The Indigenous Roots of Representative Democracy

50 Pages Posted: 26 May 2015

See all articles by Jeanet Sinding Bentzen

Jeanet Sinding Bentzen

University of Copenhagen - Department of Economics

Jacob Gerner Hariri

University of Copenhagen - Department of Political Science and Department of Economics

James A. Robinson

Harvard University - Department of Government; Centre for Economic Policy Research (CEPR); National Bureau of Economic Research (NBER)

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Date Written: May 2015

Abstract

We document that rules for leadership succession in ethnic societies that antedate the modern state predict contemporary political regimes; leadership selection by election in indigenous societies is associated with contemporary representative democracy. The basic association, however, is conditioned on the relative strength of the indigenous groups within a country; stronger groups seem to have been able to shape national regime trajectories, weaker groups do not. This finding extends and qualifies a substantive qualitative literature, which has found in local democratic institutions of medieval Europe a positive impulse towards the development of representative democracy. It shows that contemporary regimes are shaped not only by colonial history and European influence; indigenous history also matters. For practitioners, our findings suggest that external reformers' capacity for regime-building should not be exaggerated.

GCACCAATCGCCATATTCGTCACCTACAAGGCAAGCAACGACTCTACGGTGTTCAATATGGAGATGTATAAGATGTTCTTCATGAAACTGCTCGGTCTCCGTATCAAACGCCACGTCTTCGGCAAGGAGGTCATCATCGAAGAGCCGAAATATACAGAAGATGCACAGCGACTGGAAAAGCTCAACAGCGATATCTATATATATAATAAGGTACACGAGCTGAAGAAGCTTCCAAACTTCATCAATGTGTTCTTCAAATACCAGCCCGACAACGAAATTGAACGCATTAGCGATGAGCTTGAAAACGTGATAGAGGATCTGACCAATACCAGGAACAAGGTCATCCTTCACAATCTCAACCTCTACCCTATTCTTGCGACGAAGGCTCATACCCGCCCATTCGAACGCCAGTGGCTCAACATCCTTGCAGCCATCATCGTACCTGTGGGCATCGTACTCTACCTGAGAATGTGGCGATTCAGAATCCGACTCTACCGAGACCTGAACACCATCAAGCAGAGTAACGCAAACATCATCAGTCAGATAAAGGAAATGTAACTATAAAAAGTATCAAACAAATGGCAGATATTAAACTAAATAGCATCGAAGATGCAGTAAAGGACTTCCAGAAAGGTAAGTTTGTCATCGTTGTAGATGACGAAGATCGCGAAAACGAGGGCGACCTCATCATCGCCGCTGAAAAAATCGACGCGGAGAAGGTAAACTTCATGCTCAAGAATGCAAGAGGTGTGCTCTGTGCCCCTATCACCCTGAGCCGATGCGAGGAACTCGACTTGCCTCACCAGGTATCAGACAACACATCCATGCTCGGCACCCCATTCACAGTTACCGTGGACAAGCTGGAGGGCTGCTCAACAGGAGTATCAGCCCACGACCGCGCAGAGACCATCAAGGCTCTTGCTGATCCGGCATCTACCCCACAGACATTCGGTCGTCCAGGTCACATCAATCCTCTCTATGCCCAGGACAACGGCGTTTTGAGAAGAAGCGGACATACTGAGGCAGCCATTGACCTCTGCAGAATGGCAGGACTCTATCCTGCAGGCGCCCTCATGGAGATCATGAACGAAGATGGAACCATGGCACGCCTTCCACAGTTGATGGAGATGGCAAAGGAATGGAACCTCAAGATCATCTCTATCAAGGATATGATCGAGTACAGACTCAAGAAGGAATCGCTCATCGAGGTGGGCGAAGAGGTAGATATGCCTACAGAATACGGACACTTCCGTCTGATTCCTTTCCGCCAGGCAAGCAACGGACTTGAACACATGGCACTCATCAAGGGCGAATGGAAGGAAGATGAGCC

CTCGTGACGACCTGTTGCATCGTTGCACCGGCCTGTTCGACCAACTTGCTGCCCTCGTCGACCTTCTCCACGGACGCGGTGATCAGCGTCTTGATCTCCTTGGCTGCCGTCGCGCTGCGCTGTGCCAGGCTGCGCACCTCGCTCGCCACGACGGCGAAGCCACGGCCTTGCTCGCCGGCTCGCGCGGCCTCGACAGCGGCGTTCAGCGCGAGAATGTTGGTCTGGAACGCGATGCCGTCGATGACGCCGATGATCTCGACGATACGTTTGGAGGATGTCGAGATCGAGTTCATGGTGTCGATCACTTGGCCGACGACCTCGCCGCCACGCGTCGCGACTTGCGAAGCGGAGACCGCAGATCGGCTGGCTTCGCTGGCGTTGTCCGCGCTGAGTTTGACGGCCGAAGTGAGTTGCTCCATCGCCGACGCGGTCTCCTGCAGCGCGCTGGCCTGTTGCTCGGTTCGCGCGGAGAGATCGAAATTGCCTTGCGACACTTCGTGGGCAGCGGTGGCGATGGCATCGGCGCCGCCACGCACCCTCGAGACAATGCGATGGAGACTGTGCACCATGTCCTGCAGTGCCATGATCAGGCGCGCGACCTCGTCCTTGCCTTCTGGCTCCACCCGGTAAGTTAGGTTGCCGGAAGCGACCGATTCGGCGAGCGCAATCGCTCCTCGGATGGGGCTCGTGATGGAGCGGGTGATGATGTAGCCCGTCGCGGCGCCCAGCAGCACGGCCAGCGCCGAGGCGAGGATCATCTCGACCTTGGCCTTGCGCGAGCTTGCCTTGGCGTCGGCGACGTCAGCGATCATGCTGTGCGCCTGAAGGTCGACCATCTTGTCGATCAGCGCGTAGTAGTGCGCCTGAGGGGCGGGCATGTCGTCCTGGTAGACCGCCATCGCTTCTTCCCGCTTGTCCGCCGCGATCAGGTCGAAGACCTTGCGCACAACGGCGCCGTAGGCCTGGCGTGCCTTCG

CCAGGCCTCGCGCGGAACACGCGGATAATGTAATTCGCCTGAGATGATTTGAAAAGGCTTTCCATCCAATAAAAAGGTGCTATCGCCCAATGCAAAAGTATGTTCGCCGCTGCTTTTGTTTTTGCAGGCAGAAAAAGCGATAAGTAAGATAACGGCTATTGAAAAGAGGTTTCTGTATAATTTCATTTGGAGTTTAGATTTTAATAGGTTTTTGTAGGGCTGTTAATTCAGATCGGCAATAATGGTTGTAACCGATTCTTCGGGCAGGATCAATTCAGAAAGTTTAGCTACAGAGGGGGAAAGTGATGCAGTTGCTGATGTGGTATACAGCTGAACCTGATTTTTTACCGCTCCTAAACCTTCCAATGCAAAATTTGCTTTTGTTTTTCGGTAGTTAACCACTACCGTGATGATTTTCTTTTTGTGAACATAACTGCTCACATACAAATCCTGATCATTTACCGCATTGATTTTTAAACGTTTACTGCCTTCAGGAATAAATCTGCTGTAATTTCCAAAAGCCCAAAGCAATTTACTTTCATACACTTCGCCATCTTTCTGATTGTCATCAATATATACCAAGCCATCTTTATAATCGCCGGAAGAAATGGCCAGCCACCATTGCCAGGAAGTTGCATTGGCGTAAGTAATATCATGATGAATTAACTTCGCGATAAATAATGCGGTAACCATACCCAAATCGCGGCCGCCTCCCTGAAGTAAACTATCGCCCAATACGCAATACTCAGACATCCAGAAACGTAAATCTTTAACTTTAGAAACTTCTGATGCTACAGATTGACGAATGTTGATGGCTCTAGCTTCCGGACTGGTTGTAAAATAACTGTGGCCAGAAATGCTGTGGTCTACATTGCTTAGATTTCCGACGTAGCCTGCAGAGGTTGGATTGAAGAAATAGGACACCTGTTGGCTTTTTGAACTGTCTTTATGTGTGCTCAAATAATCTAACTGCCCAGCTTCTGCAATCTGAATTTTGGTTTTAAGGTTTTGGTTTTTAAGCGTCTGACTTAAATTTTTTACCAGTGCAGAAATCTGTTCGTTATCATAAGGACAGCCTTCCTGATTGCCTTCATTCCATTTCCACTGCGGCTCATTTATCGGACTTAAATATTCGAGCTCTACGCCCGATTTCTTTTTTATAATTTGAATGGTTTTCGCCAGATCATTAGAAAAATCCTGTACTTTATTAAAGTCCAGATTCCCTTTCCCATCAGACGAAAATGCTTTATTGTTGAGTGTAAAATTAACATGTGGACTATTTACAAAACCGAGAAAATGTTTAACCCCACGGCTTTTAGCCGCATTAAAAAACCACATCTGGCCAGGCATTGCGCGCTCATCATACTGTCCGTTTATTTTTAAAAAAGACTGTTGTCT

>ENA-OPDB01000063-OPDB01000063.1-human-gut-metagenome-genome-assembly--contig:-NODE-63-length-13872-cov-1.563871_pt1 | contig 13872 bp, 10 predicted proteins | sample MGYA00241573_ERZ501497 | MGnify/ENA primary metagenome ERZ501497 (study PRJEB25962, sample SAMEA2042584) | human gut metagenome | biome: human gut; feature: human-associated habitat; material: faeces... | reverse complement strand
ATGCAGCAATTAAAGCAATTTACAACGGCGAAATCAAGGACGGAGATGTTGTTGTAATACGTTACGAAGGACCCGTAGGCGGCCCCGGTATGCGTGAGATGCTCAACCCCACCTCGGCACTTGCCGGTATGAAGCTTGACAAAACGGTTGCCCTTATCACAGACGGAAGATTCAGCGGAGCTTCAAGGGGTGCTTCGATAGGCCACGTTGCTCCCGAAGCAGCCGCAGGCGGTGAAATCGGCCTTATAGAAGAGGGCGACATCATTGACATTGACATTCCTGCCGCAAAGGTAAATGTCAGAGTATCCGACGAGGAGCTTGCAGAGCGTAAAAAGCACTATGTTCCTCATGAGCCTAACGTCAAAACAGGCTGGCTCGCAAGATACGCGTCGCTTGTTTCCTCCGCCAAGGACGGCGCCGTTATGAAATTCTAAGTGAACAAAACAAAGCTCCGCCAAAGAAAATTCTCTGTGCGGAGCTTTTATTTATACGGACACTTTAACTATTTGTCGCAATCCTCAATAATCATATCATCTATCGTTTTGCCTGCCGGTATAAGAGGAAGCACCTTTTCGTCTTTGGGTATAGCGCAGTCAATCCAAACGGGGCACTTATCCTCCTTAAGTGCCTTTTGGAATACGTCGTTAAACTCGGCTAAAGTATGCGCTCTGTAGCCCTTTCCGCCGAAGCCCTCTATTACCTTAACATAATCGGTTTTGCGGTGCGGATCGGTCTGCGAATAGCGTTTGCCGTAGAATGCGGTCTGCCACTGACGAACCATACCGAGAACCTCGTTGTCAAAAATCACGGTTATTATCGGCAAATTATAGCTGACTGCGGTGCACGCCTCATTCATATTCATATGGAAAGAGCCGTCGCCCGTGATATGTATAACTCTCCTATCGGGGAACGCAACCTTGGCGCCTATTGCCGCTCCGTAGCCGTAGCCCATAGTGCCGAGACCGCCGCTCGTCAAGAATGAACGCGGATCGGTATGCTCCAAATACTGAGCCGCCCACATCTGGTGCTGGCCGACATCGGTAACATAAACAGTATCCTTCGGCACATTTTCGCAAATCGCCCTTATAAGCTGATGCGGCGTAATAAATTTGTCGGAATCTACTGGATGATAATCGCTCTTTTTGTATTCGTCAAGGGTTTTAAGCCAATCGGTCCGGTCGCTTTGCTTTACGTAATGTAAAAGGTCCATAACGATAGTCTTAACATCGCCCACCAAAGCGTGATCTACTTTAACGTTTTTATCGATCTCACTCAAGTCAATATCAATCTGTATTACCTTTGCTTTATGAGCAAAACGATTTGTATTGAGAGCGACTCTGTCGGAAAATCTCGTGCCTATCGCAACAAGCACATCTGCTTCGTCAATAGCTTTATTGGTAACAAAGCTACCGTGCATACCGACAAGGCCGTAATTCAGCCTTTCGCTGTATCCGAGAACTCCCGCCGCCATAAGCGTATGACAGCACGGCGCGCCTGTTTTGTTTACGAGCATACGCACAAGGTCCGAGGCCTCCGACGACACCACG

Suggested Citation

Bentzen, Jeanet and Hariri, Jacob and Robinson, James A., The Indigenous Roots of Representative Democracy (May 2015). NBER Working Paper No. w21193. Available at SSRN: https://ssrn.com/abstract=2610490

Jeanet Bentzen (Contact Author)

University of Copenhagen - Department of Economics ( email )

Ă˜ster Farimagsgade 5
Bygning 26
1353 Copenhagen K.
Denmark

Jacob Hariri

University of Copenhagen - Department of Political Science and Department of Economics ( email )

Solbjerg Plads 3
Copenhagen, DK-2100
Denmark

James A. Robinson

Harvard University - Department of Government ( email )

1737 Cambridge Street
Cambridge, MA 02138
United States
617-496-2839 (Phone)
617-495-8292 (Fax)

Centre for Economic Policy Research (CEPR) ( email )

London
United Kingdom

National Bureau of Economic Research (NBER) ( email )

1050 Massachusetts Avenue
Cambridge, MA 02138
United States

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